Marinas Growing Green Infrastructure in the Great Lakes | Ohio Sea Grant

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Marinas Growing Green Infrastructure in the Great Lakes

12:00 pm, Tue March 26, 2024 – Marinas on the Great Lakes are now better equipped to reduce runoff and improve sustainability thanks to a collaboration between Sea Grant programs and The Ohio State University researchers

Marinas on the Great Lakes are now better equipped to reduce runoff and improve sustainability thanks to a collaboration between Sea Grant programs and The Ohio State University researchers.

The project, which began in 2019, aimed to improve stormwater management at Great Lakes marinas by implementing green infrastructure. Five years later, it’s made tangible impacts in Ohio, Michigan, and Wisconsin through demonstration sites, an online toolkit, water quality monitoring research, and more.

a rain garden with a marina in the background

The project established a rain garden, pictured here, as a form of green infrastructure at Holiday Harbor Marina in Huron, OH.

“Green infrastructure is an environmentally sustainable way to harness the power of nature to improve water quality,” said Dr. Scott Hardy, Ohio Sea Grant extension educator. “This was an opportunity not only to do the research, but also to create education and awareness about the issue and how to deal with it.”

The opportunity was made possible by a grant from the Great Lakes Protection Fund, an endowment established by seven states in 1989 to support projects that enhance the health of the Great Lakes ecosystem, with supplemental funding for education and outreach from the Great Lakes Restoration Initiative and research from Contech Engineered Solutions. Led by Michigan Sea Grant, teams from the Michigan, Ohio and Wisconsin Sea Grant programs implemented four green infrastructure pilot projects across the three states.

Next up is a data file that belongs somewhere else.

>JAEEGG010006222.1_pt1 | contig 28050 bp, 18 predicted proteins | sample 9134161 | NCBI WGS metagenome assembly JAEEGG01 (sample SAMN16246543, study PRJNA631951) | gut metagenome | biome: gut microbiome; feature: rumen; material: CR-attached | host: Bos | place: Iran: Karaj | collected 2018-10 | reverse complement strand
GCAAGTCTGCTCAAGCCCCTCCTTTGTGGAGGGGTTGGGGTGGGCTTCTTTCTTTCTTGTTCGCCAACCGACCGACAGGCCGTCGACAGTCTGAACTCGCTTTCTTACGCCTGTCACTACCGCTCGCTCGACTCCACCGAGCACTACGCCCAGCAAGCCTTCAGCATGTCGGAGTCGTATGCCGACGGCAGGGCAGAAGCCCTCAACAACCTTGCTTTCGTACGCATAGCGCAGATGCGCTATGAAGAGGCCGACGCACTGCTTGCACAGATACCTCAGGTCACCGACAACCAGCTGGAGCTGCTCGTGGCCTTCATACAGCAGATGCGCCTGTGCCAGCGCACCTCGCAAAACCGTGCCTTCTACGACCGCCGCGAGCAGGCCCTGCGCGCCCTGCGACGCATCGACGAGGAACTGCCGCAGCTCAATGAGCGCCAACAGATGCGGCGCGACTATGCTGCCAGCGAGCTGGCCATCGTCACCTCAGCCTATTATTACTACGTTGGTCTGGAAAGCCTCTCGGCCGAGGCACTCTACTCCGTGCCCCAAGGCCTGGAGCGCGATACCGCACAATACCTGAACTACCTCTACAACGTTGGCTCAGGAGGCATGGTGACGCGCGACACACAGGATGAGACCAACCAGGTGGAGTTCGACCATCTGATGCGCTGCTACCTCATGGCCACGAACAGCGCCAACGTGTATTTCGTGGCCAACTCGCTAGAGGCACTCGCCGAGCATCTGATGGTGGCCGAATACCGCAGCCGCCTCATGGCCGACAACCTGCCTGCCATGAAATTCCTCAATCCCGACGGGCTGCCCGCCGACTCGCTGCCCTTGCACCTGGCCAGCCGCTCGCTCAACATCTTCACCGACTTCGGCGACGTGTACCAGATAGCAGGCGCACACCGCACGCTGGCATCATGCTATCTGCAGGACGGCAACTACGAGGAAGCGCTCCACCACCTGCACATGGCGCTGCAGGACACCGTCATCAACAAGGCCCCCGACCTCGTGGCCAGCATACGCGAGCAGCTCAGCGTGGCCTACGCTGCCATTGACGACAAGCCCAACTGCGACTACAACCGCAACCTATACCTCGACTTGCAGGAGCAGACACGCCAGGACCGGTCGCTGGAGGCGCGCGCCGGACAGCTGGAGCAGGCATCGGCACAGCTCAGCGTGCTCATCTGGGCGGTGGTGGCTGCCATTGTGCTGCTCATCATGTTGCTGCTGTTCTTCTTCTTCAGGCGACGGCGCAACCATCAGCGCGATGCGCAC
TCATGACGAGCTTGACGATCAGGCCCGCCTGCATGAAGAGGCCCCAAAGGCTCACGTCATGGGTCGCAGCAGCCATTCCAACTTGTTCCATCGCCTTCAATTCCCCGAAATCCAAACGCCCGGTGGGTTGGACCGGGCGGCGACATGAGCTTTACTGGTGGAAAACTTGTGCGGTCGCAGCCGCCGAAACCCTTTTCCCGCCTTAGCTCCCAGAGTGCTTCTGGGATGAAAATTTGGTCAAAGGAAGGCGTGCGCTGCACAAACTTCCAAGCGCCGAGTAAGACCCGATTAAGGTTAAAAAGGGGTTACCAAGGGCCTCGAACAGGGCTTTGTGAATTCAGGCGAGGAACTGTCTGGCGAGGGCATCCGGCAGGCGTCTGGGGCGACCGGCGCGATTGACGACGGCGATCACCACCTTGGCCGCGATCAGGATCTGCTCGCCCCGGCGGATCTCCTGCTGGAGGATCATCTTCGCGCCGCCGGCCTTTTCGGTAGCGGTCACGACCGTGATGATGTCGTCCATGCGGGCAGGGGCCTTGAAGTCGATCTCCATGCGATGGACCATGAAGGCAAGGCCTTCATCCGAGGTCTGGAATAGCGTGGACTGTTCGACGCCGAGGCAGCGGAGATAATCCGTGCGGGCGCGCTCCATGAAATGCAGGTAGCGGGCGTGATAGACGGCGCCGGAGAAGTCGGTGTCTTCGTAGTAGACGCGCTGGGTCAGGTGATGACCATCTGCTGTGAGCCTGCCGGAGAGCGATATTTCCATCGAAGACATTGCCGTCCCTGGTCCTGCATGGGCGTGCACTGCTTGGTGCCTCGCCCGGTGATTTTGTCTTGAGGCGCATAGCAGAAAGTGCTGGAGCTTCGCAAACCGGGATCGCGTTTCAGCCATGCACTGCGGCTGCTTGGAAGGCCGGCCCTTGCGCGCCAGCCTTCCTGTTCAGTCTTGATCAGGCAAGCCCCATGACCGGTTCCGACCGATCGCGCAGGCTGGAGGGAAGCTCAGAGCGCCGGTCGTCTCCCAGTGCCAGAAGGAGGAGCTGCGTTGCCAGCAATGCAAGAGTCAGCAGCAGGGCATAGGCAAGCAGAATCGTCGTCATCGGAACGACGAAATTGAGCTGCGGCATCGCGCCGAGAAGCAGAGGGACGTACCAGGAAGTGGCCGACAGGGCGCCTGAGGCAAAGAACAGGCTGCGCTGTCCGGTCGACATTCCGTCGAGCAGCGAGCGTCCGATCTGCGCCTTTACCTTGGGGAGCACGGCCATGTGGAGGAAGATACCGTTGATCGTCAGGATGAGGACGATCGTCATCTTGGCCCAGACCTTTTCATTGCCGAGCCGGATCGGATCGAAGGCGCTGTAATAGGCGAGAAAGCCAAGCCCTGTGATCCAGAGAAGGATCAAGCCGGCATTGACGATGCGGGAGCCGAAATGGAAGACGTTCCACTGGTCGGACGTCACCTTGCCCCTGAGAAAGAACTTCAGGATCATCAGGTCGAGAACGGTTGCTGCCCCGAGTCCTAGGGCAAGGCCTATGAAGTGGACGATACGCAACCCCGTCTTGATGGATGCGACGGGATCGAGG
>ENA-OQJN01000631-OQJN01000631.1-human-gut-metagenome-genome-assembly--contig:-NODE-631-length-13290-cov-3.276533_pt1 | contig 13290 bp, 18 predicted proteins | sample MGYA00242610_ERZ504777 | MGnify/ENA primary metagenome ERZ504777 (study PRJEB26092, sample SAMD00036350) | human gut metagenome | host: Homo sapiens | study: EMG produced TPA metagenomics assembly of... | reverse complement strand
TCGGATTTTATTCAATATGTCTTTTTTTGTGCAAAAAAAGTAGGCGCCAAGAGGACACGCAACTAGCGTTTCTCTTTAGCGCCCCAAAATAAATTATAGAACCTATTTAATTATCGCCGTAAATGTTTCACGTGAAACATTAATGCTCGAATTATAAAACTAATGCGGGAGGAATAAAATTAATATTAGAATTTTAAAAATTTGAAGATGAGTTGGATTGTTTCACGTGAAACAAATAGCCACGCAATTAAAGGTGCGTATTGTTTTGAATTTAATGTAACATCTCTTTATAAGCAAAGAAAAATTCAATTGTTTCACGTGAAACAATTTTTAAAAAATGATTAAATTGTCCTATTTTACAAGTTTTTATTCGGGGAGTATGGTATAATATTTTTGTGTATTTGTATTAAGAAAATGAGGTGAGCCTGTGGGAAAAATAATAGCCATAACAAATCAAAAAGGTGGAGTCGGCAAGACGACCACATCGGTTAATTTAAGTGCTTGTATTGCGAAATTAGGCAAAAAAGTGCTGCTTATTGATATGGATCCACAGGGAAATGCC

The projects addressed multiple environmental problems. For one, stormwater runoff carries pollution from land into nearby bodies of water, a phenomenon made worse by more frequent and severe storms due to climate change. What’s more, marinas can release pollutants — oil, grease, antifreeze, boat paint, among others — and exacerbate runoff with impervious parking lots and rooftops. This puts marinas in a unique position to become a part of the solution.

“Marinas are kind of that last chance to deal with water pollution issues before all that runoff carrying pollution from land ends up in the water,” Hardy said. “It’s your last opportunity to clean the water before it gets into the Great Lakes.”

Marinas offer a “last chance” opportunity to treat and manage stormwater runoff before it enters the Great Lakes. .

At each marina, teams implemented stormwater best management practices designed by engineers from Ohio State’s Stormwater Management Program, led by Dr. Ryan Winston, assistant professor in the Departments of Food, Agricultural, and Biological Engineering and Civil, Environmental, and Geodetic Engineering. These green infrastructure methods slow down, store, and filter rainwater before it reaches the Great Lakes. Winston’s team used bioretention, also called rain gardens, as well as wetlands to filter out pollutants.

“With rain gardens, the water comes in and filters vertically through the soil, and there’s a drain in the bottom of that filter,” Winston said. “It essentially works like an oil filter in your car. You’re just using the soil and the vegetation to strip the pollution out of the stormwater.”